Story URL: http://news.medill.northwestern.edu/chicago/news.aspx?id=111697
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Researching DNA behind race and disease prompts suspicion in black community

by Kristen Minogue
Jan 15, 2009


More than 40 percent of African-Americans fear genetic research into why certain diseases are more prevalent among minorities could raise their insurance premiums, and close to a third think it could lead to increased discrimination and reinforce racism, according to a new study.

In contrast, only 30 percent of white participants thought the cost of insurance could rise as a result. A scant 6 percent of whites thought minorities could be used as “guinea pigs” in such research, compared to 27 percent of blacks.

“There's a higher level of distrust, a lot more concerns about misuse or violations of privacy and confidentiality, misuse of information generally in medical research, on the part of African-Americans,” said Gail Henderson, co-author of the study that appeared in the December issue of the Journal of General Internal Medicine. Henderson researches social medicine at the University of North Carolina at Chapel Hill.

That mistrust isn’t groundless: In 1947 the United States government denied treatment to almost four hundred African-American men suffering from syphilis in order to study the natural progress of the disease as part of the Tuskegee experiment. President Clinton apologized for the government's inaction.

Researchers from the University of North Carolina and Emory University in Atlanta conducted phone interviews with 153 African-American and 648 white participants to ask them what they thought about using genetics to explain why certain diseases affect some racial groups more than others.

While participants tended to respond positively to open-ended questions about the research, the differences became more pronounced when the researchers outlined some specific negatives that could result.

“When you say, do you think minorities could be used as guinea pigs in this kind of work, as one example of the statements we asked subjects to respond to, it triggers something,” said Henderson, “and people are more willing to express an agreement with that than just off the top of their head say something.”

Vincent Freeman, an epidemiologist at the University of Illinois at Chicago, said he thought the study’s main flaw was its age bias: the average participant was 64 years old. All were at least 40, meaning all would have been alive when a journalist exposed the Tuskegee experiment in 1972.

“Because the group is an older group in general, they may have a different perspective on this than say if you ask someone who’s in their twenties,” he said.

Freeman has studied the health disparity separating African-Americans and other minorities from whites extensively, especially how it plays out in prostate cancer, a disease that disproportionately affects African-Americans. 

He said blacks are almost twice as likely to contract and die from prostate cancer as whites. But he is skeptical of using genetics alone to explain the disparity.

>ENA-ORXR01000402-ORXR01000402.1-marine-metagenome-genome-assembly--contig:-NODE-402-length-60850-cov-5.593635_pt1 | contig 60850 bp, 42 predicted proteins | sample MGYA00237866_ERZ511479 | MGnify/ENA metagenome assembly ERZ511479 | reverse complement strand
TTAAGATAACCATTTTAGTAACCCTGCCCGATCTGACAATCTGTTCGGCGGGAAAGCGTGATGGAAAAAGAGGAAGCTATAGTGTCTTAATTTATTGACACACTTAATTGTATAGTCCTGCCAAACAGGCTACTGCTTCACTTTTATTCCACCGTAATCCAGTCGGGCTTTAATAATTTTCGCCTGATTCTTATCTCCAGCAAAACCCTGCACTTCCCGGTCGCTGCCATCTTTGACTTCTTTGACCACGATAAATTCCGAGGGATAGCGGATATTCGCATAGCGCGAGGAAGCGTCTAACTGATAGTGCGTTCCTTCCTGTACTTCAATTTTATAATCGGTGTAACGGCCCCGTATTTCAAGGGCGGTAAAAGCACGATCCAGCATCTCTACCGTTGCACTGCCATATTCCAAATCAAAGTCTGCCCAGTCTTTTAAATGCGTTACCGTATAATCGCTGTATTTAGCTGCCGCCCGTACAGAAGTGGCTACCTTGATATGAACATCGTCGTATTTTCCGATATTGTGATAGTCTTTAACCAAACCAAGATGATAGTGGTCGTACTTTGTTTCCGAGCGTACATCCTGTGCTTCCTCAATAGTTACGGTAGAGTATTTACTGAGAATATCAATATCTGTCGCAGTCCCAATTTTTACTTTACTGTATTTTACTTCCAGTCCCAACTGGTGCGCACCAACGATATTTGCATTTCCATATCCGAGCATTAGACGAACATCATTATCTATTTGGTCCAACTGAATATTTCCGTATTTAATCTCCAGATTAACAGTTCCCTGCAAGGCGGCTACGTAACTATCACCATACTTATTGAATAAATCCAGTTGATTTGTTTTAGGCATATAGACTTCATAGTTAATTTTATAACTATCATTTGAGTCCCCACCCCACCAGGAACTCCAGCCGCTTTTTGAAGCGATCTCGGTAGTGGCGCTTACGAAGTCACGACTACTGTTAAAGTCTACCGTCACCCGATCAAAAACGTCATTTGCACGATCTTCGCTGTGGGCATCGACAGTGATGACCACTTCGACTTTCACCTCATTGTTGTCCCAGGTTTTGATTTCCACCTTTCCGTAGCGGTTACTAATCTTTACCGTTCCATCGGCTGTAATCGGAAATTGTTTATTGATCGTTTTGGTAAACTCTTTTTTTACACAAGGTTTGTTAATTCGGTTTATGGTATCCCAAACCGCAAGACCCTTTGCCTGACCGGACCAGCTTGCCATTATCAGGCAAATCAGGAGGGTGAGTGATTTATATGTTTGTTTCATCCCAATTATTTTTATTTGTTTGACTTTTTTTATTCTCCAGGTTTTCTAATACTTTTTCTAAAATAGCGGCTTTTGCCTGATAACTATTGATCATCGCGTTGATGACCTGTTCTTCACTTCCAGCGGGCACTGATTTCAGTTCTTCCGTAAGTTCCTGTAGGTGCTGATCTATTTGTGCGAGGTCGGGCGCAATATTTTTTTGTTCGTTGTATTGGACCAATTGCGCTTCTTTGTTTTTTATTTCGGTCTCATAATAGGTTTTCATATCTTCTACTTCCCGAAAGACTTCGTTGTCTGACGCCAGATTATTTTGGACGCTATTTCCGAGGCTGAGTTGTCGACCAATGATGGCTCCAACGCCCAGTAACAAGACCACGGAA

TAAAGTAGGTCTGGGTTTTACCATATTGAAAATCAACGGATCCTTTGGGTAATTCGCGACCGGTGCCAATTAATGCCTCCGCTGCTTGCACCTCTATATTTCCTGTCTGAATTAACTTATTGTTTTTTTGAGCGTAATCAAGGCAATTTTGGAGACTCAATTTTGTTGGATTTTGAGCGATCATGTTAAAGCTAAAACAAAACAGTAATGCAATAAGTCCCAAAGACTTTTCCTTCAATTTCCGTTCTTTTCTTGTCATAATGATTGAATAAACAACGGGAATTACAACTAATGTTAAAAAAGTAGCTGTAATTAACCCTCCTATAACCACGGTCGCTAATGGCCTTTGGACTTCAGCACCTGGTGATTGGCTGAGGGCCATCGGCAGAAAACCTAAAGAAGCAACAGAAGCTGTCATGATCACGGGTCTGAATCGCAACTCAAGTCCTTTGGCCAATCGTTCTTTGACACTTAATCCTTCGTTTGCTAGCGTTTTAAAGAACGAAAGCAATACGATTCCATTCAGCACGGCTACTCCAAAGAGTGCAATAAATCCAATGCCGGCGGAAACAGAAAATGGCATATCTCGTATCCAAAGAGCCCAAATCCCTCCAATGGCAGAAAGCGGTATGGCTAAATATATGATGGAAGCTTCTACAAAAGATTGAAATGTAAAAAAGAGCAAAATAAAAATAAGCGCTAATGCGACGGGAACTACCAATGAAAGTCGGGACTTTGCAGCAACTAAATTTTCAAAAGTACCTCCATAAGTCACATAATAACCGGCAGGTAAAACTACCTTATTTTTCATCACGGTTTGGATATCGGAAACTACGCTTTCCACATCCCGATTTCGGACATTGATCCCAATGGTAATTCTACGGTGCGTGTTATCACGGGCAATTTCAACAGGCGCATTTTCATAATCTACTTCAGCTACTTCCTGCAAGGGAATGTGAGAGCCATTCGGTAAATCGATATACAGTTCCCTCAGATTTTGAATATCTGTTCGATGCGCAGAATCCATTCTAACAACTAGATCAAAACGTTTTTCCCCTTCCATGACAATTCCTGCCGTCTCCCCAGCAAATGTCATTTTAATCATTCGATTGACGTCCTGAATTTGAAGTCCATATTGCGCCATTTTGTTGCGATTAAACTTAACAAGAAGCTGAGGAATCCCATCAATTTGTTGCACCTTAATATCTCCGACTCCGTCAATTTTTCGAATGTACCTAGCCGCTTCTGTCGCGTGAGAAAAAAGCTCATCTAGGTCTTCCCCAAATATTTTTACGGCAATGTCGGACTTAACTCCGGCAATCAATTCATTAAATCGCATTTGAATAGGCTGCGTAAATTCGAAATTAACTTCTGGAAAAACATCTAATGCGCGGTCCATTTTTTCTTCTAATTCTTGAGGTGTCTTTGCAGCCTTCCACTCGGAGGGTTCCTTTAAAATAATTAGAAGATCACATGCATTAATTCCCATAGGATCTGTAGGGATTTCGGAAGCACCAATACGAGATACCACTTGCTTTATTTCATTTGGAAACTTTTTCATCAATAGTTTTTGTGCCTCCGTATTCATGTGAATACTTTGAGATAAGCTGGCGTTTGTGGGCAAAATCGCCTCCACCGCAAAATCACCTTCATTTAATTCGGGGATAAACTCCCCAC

“So far we have not found a ‘prostate cancer gene’ that could explain the occurrence of a significant portion, say 10 to 15 percent, of all prostate cancers diagnosed in the United States,” he said.

Freeman said genetic testing for any disease should be part of a portfolio of services that includes blood pressure, cholesterol and other health tests.

In the meantime, he said doctors should offer black men a digital rectal exam to help detect the cancer at age 45, five years earlier than the American Cancer Society recommends for the general male population in the United States.

Neither Henderson nor Freeman is blind to the danger that genetic research into race could be misused. 

Freeman said the racial disparity in health care is a complicated issue, and it's tempting to look for simple explanations. “They are certainly more convenient than universal access to high-quality health care and minimizing unhealthy lifestyle practices.”

Henderson expressed hope that the Genetic Information Nondiscrimination Act, which forbids employers and health insurance companies from discriminating against clients based on their DNA, will offers some protection when it takes effect for insurance companies in May.

Freeman said in spite of the law's advances, he still feels concerned.

“I am troubled by the fact that it does not prevent genetic discrimination against people seeking life insurance, or disability and long-term care insurance,” he said.

Many scientists say geography is a much stronger way to predict genetic differences than race, and even then the differences are minimal: a mere fraction of a fraction of a percent.

And applying those differences to race – a largely social phenomenon – is problematic.

“There's no question about really significant differences between people whose ancestors grew up in Asia and whose ancestors are from Africa or from Northern Europe,” said Henderson. “But to translate that into trying to gage differences between African-Americans and Caucasians in the U.S., when what the definition of an African-American is, is social, not biological, that's where you really get into trouble.”